Job Loss Protection: An Emergency Plan

In these tough financial times, people who would generally not have to fear job loss are waking up each day wondering, am I next? This includes teachers, firefighters, police officers, government workers, in addition to anyone who works for a for-profit private company.

I like to read about Stoicism, and one of the main tenets of the Stoic philosophy is regular visualization of bad things that could happen in your life. If you love your wife, you should imagine how it would feel if she were to die, or to lose her. If you have a nice home, you should imagine it burning down.

This is because the negative visualization prepares you for the worst, and helps you appreciate what it is you do have. Rather than obsessing about the things you desire in life, reflect on what you do have, and how you would feel if you lost it.

Your job (and job loss) should be no different.

With that in mind, it can only help you to put a job loss emergency plan down on paper. This will allow us not only to appreciate our current job (or employment), but will prepare us for the likelihood that we won’t be working there forever, and that our departure may be sudden.

How To Get Started

If you are a two-income household, you might start with devising an action plan if the primary breadwinner experiences job loss. Once that is in place, you can modify it to suit a scenario if the person who makes less were to lose their job. I’m not sure how adequately we could plan for a two-jobs-lost-at-once scenario, other than it would probably involve moving back in with parents and begging.

So before we get too far ahead, let’s brainstorm some actions we would consider taking if we experienced a sudden job loss and a significant loss of income. Just write down everything that could be an option to create new income or free up current spending. We will worry about their efficacy and value when we go to plug them into our plans.

Here are some job loss prevention ideas to get you started…



  • Cancel unneeded subscriptions (magazines, wine of the month, gym, cable, home phone)
  • Cancel childcare
  • Cancel planned vacations or purchases you’ve been saving for
  • Sell items on Craigslist, eBay, or have a yard sale
  • Sell an unneeded vehicle
  • Downgrade vehicle insurance
  • Move children to public school
  • Rent a spare room out if you have one
  • Sell your house
  • Donate plasma or “other” fluids
  • Max out credit cards (if you need to eat, this should be an option)
  • Radically downsize grocery budget
  • Sell stocks, precious metals and other equities (might want to wait on this)
  • Tap your 401k or retirement (it’s an emergency, remember)

What you will notice from the above list is that, for the most part, these are tough, emotional choices. Things like selling homes, moving your kids to a new school, or tapping your retirement savings. This goes to show how serious a situation you are facing, and how important it is to prepare in advance for job loss.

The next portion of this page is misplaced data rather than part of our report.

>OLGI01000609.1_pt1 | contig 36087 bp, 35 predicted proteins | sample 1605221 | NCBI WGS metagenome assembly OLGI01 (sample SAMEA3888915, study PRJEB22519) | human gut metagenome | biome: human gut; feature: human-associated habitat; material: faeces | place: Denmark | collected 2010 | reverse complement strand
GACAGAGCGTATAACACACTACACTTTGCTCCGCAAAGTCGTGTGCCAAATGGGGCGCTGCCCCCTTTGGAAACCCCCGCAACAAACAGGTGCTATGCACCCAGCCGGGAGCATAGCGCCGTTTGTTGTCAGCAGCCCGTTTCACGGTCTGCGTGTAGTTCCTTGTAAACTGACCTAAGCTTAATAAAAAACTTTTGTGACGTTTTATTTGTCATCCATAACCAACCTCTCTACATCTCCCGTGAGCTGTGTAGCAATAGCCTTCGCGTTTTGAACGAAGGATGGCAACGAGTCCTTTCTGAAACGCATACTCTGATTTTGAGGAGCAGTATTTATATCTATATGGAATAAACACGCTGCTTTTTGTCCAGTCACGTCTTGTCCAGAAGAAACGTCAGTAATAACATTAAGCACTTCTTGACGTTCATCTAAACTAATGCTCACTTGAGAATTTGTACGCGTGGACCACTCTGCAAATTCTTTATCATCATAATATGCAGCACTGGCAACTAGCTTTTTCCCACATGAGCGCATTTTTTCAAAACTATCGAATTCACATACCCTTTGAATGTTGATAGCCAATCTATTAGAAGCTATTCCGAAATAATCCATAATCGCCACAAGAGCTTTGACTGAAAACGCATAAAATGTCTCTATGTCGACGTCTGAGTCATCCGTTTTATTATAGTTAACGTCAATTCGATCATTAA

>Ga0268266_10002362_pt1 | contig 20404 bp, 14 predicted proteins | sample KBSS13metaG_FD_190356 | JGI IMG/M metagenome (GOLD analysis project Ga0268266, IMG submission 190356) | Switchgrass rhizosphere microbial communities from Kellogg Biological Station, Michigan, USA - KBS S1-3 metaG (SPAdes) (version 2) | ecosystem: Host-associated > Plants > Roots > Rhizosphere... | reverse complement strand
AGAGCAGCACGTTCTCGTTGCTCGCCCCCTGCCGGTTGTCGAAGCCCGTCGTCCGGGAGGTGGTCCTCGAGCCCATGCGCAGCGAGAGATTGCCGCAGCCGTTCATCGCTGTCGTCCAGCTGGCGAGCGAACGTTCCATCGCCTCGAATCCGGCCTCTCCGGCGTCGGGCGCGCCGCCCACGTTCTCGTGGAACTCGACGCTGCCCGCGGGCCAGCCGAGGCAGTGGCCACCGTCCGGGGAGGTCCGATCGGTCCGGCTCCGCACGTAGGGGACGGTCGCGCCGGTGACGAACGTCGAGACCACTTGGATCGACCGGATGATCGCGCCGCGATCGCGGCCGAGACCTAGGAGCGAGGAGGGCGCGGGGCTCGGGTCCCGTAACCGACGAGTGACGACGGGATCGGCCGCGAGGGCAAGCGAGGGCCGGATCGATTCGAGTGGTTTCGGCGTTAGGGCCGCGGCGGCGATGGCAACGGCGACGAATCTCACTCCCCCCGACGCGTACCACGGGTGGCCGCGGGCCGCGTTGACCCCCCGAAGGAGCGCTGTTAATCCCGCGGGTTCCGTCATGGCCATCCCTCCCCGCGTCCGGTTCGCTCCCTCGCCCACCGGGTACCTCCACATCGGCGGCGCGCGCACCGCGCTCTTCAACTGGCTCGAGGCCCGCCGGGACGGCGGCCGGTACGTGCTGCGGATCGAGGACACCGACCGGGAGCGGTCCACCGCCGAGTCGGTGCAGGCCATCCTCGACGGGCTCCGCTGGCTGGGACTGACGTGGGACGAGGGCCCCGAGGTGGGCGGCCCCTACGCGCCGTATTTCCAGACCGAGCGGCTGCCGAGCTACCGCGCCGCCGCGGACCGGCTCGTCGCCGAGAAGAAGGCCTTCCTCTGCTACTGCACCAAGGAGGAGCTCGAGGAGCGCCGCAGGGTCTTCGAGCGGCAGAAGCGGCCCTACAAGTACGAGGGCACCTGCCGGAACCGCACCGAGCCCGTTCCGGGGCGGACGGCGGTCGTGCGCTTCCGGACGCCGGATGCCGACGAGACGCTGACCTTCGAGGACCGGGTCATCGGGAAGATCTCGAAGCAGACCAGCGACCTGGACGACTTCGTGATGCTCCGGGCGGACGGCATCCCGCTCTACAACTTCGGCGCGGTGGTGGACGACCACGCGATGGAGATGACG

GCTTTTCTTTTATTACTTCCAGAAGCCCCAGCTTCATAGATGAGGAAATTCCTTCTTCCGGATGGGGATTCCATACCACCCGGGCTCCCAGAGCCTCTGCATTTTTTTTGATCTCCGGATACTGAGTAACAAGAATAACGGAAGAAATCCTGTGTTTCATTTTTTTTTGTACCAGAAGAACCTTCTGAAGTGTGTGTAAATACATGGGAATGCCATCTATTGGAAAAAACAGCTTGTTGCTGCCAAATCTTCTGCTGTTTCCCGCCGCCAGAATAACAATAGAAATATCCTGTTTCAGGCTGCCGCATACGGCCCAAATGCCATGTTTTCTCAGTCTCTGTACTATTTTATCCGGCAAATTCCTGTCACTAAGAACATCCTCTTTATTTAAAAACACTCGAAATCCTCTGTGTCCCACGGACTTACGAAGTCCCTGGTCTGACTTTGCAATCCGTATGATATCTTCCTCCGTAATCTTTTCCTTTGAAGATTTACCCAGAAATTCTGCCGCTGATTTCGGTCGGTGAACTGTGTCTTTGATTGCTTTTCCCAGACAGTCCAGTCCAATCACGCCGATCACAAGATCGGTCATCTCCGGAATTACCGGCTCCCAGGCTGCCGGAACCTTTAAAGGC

Now that you have a solid list of money savers in case of job loss, it’s time to divide them into multiple groups: things to do immediately, and things to do one, two or six months down the road if unemployment persists. The reason for doing this is to prevent you from panicking and doing everything at once. Child care, for example, might be something you want to preserve for a month or two if you plan to look for a new job.

Also, selling one of your vehicles might be something you shouldn’t be in a huge hurry to do.

What to Do Before Job Loss

Now before we finish, let’s take a look at some things we can do BEFORE we find ourselves facing a job loss. Some of these will be easier than others, but I think you will find them to be valuable.

  • Make a Job Loss Emergency Plan (like this one)
  • Save $1000 (at least) in an emergency fund
  • If you are debt free, beef up your emergency fund to 6-12 months living expenses
  • Calculate how much it would cost to get by on one income
  • Update your resume
  • Make a list of key contacts who can help you find a new job

Some of you may not think it is healthy to visualize being fired, but for some, it is impossible not to think about. If you are like me and refuse to sell your soul for your job, you run the risk of appearing less attractive than someone who is willing to do so. If you work in an industry known for volatility, maybe a sector hit hard by the economic downturn, it would serve you well to have something to refer back to when you aren’t thinking clearly, to let you know how to proceed.

A Job Loss Emergency Plan is a great way to keep you sane, focused, and help you have a clear mind to take only the important actions that are needed to make things right again.

Do you have a job loss emergency plan?


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  1. Even with the slave wages, I think we could make more money with a couple hour’s more writing/blogging every day than selling plasma.

  2. I like the concept of preparedness, and I think it runs along similar lines to your stoic argument here. It’s prudent to plan for contingencies.

  3. My husband and I have diversified our skill set to be apply to more than one job in case of job loss. Knowing you have multiple options can feel a bit more secure, but there are no guarantees in this economy.

    • Great idea! While others are worrying, you are preparing. Thanks so much for stopping by.

  4. My husband works in what we think is a “recession-proof” industry (law enforcement), yet I still have a job loss plan. We consider things like cable TV, a gym membership, my daughter’s dance classes to be a luxury, not a necessity - and they’d be the first to go!

  5. Thanks for reading, Elizabeth. It’s a shame when police officers have to worry about their jobs for reasons other than catching all the bad guys. Scary to think about, but important.

  6. We should have a job-loss plan, but we don’t. I guess I’ll add that to my big list of stuff I should do. I really like all your ideas about what to do before and after.

  7. Great idea here John. Some of the stuff you put in the first list I probably wouldn’t consider unless one of my family members was battling a life-threatening disease! Wow!